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Re: Adding numbers to lines

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  • Colin Keith
    ... The way to think (well the way that I thought about this) was to use a global substitution to insert the number at the beginning of the line. As you re not
    Message 1 of 4 , Jun 30, 2002
      On Sun, Jun 30, 2002 at 11:13:59AM +0200, Wouter Brok wrote:
      > Is there any way this can be accomplished (there must be of course ;) a
      > better question would be: how is this accomplished)?

      The way to think (well the way that I thought about this) was to use a
      global substitution to insert the number at the beginning of the line.
      As you're not just incrementing the line number by 1 each time, but
      reseting it after each paragraph it made it a little more complex, so
      I used a function to perform the calculations for the count value (g:x)


      Anyway:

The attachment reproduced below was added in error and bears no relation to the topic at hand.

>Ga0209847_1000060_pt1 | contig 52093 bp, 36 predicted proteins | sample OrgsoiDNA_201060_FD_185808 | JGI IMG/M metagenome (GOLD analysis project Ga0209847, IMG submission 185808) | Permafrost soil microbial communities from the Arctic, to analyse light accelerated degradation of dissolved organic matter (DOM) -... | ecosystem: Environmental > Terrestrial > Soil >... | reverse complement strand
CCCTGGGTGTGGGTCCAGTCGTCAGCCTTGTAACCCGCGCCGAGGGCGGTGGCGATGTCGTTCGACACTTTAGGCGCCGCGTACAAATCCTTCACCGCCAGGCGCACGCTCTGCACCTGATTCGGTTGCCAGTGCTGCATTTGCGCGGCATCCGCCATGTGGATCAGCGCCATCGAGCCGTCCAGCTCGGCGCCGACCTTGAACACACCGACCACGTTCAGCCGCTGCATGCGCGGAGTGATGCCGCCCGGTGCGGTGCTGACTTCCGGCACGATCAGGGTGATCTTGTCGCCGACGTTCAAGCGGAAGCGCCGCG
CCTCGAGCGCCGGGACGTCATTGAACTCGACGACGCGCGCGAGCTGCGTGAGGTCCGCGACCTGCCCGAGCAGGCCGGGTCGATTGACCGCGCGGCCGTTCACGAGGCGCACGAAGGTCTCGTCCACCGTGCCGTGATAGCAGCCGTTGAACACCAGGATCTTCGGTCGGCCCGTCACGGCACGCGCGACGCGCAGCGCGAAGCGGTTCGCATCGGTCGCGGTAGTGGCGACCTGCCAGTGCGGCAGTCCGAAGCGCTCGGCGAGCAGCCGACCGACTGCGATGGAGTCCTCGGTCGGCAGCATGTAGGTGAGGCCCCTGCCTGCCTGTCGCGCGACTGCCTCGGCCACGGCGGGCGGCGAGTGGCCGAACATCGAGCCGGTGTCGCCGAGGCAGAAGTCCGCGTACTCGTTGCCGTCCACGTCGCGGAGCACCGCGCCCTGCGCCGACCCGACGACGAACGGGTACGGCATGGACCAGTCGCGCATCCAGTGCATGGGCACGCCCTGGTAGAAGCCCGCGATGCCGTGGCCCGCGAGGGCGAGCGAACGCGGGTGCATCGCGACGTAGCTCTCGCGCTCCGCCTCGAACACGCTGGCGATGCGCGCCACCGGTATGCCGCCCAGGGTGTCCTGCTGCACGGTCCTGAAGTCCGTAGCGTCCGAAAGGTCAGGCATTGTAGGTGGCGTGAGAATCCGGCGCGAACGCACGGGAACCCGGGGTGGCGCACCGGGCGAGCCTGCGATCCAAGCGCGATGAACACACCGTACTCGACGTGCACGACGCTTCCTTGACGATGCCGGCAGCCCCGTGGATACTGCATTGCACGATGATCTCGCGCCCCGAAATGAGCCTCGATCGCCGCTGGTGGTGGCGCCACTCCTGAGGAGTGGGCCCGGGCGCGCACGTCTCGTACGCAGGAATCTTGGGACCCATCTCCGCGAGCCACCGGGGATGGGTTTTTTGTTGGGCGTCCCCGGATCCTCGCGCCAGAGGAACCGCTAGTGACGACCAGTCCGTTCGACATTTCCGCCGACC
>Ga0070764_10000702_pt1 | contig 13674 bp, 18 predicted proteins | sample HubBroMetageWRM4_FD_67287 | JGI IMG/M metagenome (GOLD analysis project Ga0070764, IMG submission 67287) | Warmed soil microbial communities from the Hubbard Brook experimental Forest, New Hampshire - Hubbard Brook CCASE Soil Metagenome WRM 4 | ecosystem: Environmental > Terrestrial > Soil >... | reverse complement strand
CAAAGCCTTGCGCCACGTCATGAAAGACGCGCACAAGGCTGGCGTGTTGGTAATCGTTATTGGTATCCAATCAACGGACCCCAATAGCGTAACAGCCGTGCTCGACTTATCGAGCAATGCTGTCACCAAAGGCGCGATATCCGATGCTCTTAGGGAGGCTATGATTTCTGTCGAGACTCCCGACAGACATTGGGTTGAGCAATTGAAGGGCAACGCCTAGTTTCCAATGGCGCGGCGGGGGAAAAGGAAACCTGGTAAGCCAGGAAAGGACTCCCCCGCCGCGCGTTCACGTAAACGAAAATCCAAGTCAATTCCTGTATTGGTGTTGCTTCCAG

:%s/^\(.\?\)/\= Test(submatch(1))/

      Which says look for the first character at the start of the line and store
      it away. The \? says it can be 0 or 1 characters. We have to allow this as
      you want to match the empty lines so you can reset the counter to 0. As the
      regexp is greedy it will match 1 character if it can and store an empty
      string if it can't. This is retreived using submatch(1) (the first match)
      and passed through to Test() (you can always rename the function :)
      The 0 or 1 means that a:match can be empty in the function - and we test
      that to see if the counter should be reset.

      The line('.') tests save you having to let g:x = 0 before you run it, and
      unlet g:x afterwards (I'm lazy like that :)


      function! Test(match)
      if(line('.') == 1)
      let g:x = 0
      endif

      if a:match == ''
      let g:x = 0
      return ''
      endif

      let g:x = g:x + 1
      let out = g:x .' '. a:match
      if(line('.') == line('$'))
      unlet g:x
      endif
      return out
      endfunction


      --
      Then graphics games came along and the computer using portion of the human race
      forgot all about 500,000 years of language evolution and went straight back to
      the electronic equivalent of banging rocks together - the point'n'click game
      - http://www.douglasadams.com/creations/infocomjava.html
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